Message to Our Bishops

 

Regarding Access to the Sacraments during the COVID 19 Pandemic

The sacraments are the spiritual “Personal Protective Equipment” of Catholics. They enable us to work in the field hospital of the sick and dying.  

During the COVID 19 pandemic, Catholics are being deprived of what is central to our Faith—the sacraments. The sacraments are gifts of inestimable value: They open up for us the gates of Heaven and bestow upon us graces that enable us to be loving disciples of Christ our Savior.

We, the faithful, appeal to our bishops to provide safe access to the Anointing of the Sick and to some form of public celebration of Mass during this time of strife and pandemic. We appeal to them to keep our churches open for prayer and adoration. This appeal’s intent is to show forth the intrinsic value of such spiritual support given the current crisis we face as Catholics.  We have a great desire to have our spiritual needs met in the safest and most effective way possible. 

In the articleWhat the Catholic Church knows about charity in the time of pandemic,we find these words, believed to be written by Pope Francis himself: 

 

Think of all the souls who feel terrified and abandoned because we pastors follow the instructions of civil authorities—which is right in these circumstances to avoid contagion—while we risk putting aside divine instructions—which is a sin,” the letter reflected, while insisting that priests make the Eucharist and confession available to the faithful.

 

We think as men think and not as God thinks.… We join the ranks of those who are terrified rather than joining the doctors, the nurses, the volunteers, the health care workers, and mothers and fathers, who are on the front lines.” (from a March 13 letter to the priests of Rome)

 

While not having access to the sacraments is always difficult, it is especially devastating not to have access to the Anointing of the Sick when a lethal pestilence is ravaging our world. Catholics believe the sacrament can sometimes effect a physical healing, but that it always strengthens the sick and gives stamina and hope in the face of suffering and death. It enables the sick and dying to unite their sufferings with those of Christ, and to enter eternal life newly blessed by God. As St. Thomas Aquinas said, “in the case where one is bound to look after the salvation of his neighbor, he is also bound to expose his bodily life to dangers for the sake of that salvation” (On Charity, art 11).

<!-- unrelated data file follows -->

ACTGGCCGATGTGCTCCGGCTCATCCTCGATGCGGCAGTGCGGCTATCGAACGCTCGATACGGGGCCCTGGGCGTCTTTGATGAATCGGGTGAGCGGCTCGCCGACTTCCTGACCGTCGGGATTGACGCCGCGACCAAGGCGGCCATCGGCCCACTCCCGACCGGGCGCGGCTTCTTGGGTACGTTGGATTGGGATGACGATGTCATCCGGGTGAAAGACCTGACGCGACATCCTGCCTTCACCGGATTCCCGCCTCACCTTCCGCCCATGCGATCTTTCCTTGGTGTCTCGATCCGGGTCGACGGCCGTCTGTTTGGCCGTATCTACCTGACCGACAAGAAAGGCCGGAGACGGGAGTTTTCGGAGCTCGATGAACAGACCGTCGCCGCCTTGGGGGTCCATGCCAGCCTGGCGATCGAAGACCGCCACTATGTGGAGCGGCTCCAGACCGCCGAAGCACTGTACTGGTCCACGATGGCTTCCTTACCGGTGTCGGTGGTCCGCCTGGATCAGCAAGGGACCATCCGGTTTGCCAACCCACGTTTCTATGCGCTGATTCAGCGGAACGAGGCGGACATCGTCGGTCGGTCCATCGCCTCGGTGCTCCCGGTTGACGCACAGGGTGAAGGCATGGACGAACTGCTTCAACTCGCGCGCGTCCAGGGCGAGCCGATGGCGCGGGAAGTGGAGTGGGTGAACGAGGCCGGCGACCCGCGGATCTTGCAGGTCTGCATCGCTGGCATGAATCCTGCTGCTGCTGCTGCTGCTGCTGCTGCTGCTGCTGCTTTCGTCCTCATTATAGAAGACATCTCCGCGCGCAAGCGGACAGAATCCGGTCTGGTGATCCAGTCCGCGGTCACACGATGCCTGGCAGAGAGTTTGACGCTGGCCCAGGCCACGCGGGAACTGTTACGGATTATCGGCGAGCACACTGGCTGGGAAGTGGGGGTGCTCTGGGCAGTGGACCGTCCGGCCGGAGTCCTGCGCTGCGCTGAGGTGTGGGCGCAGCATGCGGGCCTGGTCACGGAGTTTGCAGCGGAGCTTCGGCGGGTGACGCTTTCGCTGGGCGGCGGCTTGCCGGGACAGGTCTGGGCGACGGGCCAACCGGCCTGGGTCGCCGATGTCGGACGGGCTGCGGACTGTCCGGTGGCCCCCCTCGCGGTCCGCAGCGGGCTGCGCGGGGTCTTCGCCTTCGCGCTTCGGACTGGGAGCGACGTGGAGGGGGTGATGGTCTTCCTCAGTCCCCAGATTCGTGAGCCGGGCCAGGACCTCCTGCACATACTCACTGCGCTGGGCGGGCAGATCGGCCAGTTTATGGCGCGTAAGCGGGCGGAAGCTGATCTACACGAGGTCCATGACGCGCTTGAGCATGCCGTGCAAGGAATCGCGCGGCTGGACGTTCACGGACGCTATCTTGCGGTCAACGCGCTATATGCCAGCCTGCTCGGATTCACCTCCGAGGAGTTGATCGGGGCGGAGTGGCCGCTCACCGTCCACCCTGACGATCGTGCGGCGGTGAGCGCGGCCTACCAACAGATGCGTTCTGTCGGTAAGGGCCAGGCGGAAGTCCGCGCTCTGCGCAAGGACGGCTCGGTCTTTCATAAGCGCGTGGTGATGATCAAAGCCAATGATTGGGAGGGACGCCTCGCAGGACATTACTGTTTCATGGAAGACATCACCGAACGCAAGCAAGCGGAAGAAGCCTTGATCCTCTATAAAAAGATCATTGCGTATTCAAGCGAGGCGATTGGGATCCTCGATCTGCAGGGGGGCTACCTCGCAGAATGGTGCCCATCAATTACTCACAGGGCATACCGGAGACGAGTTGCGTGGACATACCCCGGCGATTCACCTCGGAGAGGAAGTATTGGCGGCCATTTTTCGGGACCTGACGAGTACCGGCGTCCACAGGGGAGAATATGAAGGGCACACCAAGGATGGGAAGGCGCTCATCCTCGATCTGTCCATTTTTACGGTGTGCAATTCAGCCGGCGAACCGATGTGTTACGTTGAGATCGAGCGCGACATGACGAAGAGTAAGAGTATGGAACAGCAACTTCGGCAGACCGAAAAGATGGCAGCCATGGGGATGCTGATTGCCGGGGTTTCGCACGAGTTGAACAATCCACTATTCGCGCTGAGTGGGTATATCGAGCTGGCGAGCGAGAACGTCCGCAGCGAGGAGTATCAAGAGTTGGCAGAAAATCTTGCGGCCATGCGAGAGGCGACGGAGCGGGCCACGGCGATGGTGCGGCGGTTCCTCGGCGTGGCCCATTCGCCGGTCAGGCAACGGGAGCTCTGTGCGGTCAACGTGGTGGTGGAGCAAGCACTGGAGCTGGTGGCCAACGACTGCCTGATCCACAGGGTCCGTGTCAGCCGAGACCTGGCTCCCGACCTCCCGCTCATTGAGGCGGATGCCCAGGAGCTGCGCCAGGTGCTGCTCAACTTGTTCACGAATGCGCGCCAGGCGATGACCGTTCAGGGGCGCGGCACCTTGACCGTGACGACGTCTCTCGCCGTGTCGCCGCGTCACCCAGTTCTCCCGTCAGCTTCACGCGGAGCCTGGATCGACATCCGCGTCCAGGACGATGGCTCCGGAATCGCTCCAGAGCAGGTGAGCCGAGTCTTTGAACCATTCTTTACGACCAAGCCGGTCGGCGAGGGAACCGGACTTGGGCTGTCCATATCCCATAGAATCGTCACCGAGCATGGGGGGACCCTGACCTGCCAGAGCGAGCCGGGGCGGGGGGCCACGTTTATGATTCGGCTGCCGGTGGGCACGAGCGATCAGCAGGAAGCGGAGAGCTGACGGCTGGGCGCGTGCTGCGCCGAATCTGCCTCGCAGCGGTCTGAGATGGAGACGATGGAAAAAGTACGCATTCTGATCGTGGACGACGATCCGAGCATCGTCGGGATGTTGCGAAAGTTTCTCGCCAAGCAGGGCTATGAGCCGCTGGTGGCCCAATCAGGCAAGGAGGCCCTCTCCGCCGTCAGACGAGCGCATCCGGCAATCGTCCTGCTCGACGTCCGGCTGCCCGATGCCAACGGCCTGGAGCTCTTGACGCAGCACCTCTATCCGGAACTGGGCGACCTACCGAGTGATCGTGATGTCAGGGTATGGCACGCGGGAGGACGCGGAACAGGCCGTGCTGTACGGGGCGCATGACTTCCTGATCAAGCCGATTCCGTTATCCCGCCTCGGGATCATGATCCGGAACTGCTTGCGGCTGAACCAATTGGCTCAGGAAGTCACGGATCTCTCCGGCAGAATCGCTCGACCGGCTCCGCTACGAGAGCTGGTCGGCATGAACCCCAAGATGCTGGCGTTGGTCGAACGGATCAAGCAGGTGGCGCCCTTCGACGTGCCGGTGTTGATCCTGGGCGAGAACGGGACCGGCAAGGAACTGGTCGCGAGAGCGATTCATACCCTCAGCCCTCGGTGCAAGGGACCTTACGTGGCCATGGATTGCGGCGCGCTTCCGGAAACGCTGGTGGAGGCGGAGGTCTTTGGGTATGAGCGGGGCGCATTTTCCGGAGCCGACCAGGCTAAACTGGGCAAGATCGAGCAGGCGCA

Many states, hospitals, and even bishops are forbidding priests to attend to those afflicted with COVID 19, even the dying. While we understand the concerns that have led to these decisions, nonetheless, the love of Jesus inculcated by the Catholic faith fills believers with the ardent desire to attend to the needs of others—even to the point of martyrdom. We are preeminently compelled to attend especially to their supernatural needs at the hour of their death. Thus, every attempt must be made to enable priests to minister to the sick and dying.

 

We hope bishops are pressing governments and hospitals to rescind policies that deny priests access to seriously sick and dying patients. This is a matter of religious liberty! We should be free to practice our religion.

Pierre Mignard (1612-1695), “St. Charles Borromeo Ministering to Plague Victims”

St. Charles Borromeo—who himself heroically attended to the sick during an epidemic in Milan in 1576—wrote to the religious of his city that this was a “desirable time now when without the cruelty of the tyrant, without the rack, without fire, without beasts and in the complete absence of harsh tortures which are usually the most frightful to human weakness, we can obtain the crown of martyrdom.”

 

We know many of our priests are eager to attend to those with COVID 19 and are willing to put their lives at risk. We admire their willingness to suffer and possibly to experience martyrdom. We treasure our priests beyond all telling, do not want to lose any of them, and without question support measures to keep them safe. We urge bishops to assure that all priests who attend to those with COVID 19 have Personal Protective Equipment and follow all sanitizing procedures. Most importantly, we promise to cover our courageous and holy priests in prayer.

 

If Catholics can’t turn to our Church for help in the darkest of times, where can we go? We find these words in the March 13 Vatican letter:

 

The government has the duty to guarantee care and material sustenance for the people but we have the duty to do the same for their souls. May it never be said: ‘I’m never going back to a church where no one came to find me when I needed help.’

     

    What we ask of you, our Bishops:

     

    1. To find ways that you and your priests can provide the Anointing of the Sick., especially to those at risk of dying. Click here for some ideas.
    2. If a state or local government prohibits priests from ministering to the sick in the hospital or in their homes, make a personal and formal request of civic leaders to permit such minister with assurances that all due precautions will be taken. Urge them to recognize religious services as essential services
    3. To inform your flock of what you have done and hope to do.

    The Easter Liturgy

    Christians are People of the Resurrection. Pope Francis has spoken of the Easter Triduum as the “pinnacle of our Christian life.” The most important feast day of the year is Easter, the day that commemorates the Resurrection of Our Lord from death. Catholics fast and pray for 40 days in preparation for the celebration of the Easter liturgy.